The Turnaround Kid

The Turnaround Kid by Steve Miller isn’t the kind of book I typically read, but I loved it.

Normally, you’ll find me with my nose buried in a novel: James Lee Burke, Alan Furst, Cormac McCarthy. Occasionally, I’ll detour into nonfiction, usually recent American history or religion.

I suppose The Turnaround Kid fits into the category of recent American history. But it’s also part business book and a tiny bit memoir. For all that, it reads like a novel.

It’s the story of Steve Miller (full disclosure here: Steve was a grade school and high school classmate of mine), a sort of corporate Ghostbuster, racing from one financially haunted corporation to another, attempting to save them from total disintegration. (Feel free to sing along with Ray Parker, Jr., as you read this.)

Miller, early in his career as assistant controller of Chrysler, was a key figure in the automotive giant’s 1980 financial bailout. Later, as CFO, he was touted as a prime candidate to succeed Lee Iacocca as the corporation’s CEO. But Miller probably was too outspoken for his own good and didn’t get the job.

He left Chrysler and found his true calling: rescuing multi-billion companies from their monetary morasses. He loved the action; he reveled in the challenges. He also discovered that overseeing the day-to-day business of big corporations bored him.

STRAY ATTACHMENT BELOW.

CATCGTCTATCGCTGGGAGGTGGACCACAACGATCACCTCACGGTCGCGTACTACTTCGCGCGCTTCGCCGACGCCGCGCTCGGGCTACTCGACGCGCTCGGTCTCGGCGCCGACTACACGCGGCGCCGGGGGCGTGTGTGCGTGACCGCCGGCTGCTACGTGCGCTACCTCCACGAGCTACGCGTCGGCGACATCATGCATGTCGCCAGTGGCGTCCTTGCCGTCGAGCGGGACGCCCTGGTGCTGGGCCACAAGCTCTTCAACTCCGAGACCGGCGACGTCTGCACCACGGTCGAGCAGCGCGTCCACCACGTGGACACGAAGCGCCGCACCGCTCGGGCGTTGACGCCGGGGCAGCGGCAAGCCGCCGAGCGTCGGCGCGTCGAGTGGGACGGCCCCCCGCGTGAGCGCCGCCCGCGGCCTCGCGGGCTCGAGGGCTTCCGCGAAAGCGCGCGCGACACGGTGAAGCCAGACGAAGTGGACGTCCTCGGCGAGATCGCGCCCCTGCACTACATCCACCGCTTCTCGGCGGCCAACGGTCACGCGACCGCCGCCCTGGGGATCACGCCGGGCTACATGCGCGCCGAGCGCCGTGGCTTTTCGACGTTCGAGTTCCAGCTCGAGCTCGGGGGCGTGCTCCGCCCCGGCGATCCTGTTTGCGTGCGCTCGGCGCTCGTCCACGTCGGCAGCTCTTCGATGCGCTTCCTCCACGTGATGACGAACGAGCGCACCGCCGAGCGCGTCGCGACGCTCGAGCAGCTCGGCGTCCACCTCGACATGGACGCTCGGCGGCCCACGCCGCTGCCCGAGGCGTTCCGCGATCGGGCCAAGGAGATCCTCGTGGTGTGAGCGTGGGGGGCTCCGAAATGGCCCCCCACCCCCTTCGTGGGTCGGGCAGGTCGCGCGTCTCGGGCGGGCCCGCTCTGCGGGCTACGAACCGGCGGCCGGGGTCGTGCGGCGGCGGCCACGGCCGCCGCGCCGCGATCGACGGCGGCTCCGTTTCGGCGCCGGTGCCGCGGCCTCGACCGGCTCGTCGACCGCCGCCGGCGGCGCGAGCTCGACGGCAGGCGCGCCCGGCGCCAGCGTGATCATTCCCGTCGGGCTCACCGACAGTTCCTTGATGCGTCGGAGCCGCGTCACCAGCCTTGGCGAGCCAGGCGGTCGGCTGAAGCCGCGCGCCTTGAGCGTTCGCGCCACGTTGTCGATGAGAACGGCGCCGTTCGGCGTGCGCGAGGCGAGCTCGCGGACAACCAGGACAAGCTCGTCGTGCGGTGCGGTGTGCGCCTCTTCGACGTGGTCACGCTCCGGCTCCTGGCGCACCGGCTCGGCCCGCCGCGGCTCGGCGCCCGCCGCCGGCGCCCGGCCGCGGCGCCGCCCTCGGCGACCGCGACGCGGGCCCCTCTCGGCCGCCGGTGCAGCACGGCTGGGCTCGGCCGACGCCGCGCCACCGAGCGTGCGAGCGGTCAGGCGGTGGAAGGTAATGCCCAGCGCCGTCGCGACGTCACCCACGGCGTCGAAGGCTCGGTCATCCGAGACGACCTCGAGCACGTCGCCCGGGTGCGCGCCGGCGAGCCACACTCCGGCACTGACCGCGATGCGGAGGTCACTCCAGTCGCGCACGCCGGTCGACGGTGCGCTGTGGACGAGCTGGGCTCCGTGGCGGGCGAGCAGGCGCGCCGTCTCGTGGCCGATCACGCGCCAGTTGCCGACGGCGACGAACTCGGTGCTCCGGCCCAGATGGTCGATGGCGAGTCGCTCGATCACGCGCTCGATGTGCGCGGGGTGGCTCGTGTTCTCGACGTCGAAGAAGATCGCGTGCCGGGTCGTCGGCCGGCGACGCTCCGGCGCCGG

So it was that he built a storied career as an itinerate CEO of companies in distress. In the process, he acquired a broad background in American business, dealing with everything from health care to big steel to waste management. Along the way he rubbed elbows with high fliers the rest of us only read about: Paul Volker, Carl Ichan, and Senator John Kerry, just to name a few.

Miller wasn’t a slash-and-burn “rescuer,” however. He didn’t go in and just dismantle companies and allow the vultures to pick the meat from their bones. He carried out surgical strikes, trying to salvage as much of a corporation as possible, sensitive to the fact that the lives of people and communities were at stake.

Miller was one of the CEO good guys. He once took an annual salary of $1 at Delphi, knowing it wouldn’t look good to do otherwise when he was asking hourly wage earners to sacrifice. My old friend Steve would never have fit in at AIG.

The Turnaround Kid is a fascinating read. If nothing else, you’ll understand why America’s automotive industry is in so much trouble.

But I warn you, the first 15 pages or so of the book are gut wrenching. Miller recounts the death of his first wife, Maggie. Maggie was his alter ego and soulmate of almost 40 years before brain cancer claimed her. Miller himself later battled prostate cancer.

Thus it is that his book presents the human side of big business.

Photo: The Turnaround Kid by Steve Miller
Not the kind of book I typically read, but I loved it.


  1. Barbara Miller Beale on April 27, 2011 at 4:41 pm

    I concur. The Turnaround Kid is a great read for the personal history and for the lessons available to apply to your own business life.

    I did weep through the first chapter, but that may be because Maggie was my sister-in-law.

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